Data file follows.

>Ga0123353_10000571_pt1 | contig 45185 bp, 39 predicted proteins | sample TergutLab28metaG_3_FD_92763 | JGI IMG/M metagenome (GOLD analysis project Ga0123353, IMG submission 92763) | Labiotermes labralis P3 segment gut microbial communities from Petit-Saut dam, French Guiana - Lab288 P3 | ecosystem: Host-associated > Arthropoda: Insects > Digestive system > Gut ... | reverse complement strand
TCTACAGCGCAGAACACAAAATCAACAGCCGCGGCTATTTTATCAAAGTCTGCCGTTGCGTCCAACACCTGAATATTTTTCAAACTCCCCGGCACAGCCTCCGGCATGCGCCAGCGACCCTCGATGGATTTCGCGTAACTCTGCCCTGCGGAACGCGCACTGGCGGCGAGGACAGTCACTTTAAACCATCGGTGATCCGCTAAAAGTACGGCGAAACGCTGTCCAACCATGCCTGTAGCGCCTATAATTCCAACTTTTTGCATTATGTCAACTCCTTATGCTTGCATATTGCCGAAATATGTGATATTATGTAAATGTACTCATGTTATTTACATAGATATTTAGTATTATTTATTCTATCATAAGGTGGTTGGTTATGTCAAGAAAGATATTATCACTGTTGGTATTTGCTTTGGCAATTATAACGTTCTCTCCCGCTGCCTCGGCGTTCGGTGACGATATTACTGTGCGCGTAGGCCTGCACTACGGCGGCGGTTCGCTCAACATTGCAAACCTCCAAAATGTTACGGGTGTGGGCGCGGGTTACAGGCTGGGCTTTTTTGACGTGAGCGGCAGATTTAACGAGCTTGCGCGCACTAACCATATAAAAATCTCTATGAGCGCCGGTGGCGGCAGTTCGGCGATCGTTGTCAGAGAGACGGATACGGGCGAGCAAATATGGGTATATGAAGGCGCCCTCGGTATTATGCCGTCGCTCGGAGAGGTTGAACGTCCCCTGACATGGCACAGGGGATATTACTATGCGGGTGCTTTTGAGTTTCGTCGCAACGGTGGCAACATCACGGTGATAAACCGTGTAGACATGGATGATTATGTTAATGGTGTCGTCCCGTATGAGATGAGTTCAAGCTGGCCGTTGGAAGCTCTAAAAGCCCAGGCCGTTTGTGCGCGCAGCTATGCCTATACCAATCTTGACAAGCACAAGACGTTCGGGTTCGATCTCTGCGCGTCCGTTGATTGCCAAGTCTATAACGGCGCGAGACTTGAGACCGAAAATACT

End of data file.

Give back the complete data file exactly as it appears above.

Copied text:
>Ga0123353_10000571_pt1 | contig 45185 bp, 39 predicted proteins | sample TergutLab28metaG_3_FD_92763 | JGI IMG/M metagenome (GOLD analysis project Ga0123353, IMG submission 92763) | Labiotermes labralis P3 segment gut microbial communities from Petit-Saut dam, French Guiana - Lab288 P3 | ecosystem: Host-associated > Arthropoda: Insects > Digestive system > Gut ... | reverse complement strand
TCTACAGCGCAGAACACAAAATCAACAGCCGCGGCTATTTTATCAAAGTCTGCCGTTGCGTCCAACACCTGAATATTTTTCAAACTCCCCGGCACAGCCTCCGGCATGCGCCAGCGACCCTCGATGGATTTCGCGTAACTCTGCCCTGCGGAACGCGCACTGGCGGCGAGGACAGTCACTTTAAACCATCGGTGATCCGCTAAAAGTACGGCGAAACGCTGTCCAACCATGCCTGTAGCGCCTATAATTCCAACTTTTTGCATTATGTCAACTCCTTATGCTTGCATATTGCCGAAATATGTGATATTATGTAAATGTACTCATGTTATTTACATAGATATTTAGTATTATTTATTCTATCATAAGGTGGTTGGTTATGTCAAGAAAGATATTATCACTGTTGGTATTTGCTTTGGCAATTATAACGTTCTCTCCCGCTGCCTCGGCGTTCGGTGACGATATTACTGTGCGCGTAGGCCTGCACTACGGCGGCGGTTCGCTCAACATTGCAAACCTCCAAAATGTTACGGGTGTGGGCGCGGGTTACAGGCTGGGCTTTTTTGACGTGAGCGGCAGATTTAACGAGCTTGCGCGCACTAACCATATAAAAATCTCTATGAGCGCCGGTGGCGGCAGTTCGGCGATCGTTGTCAGAGAGACGGATACGGGCGAGCAAATATGGGTATATGAAGGCGCCCTCGGTATTATGCCGTCGCTCGGAGAGGTTGAACGTCCCCTGACATGGCACAGGGGATATTACTATGCGGGTGCTTTTGAGTTTCGTCGCAACGGTGGCAACATCACGGTGATAAACCGTGTAGACATGGATGATTATGTTAATGGTGTCGTCCCGTATGAGATGAGTTCAAGCTGGCCGTTGGAAGCTCTAAAAGCCCAGGCCGTTTGTGCGCGCAGCTATGCCTATACCAATCTTGACAAGCACAAGACGTTCGGGTTCGATCTCTGCGCGTCCGTTGATTGCCAAGTCTATAACGGCGCGAGACTTGAGACCGAAAATACT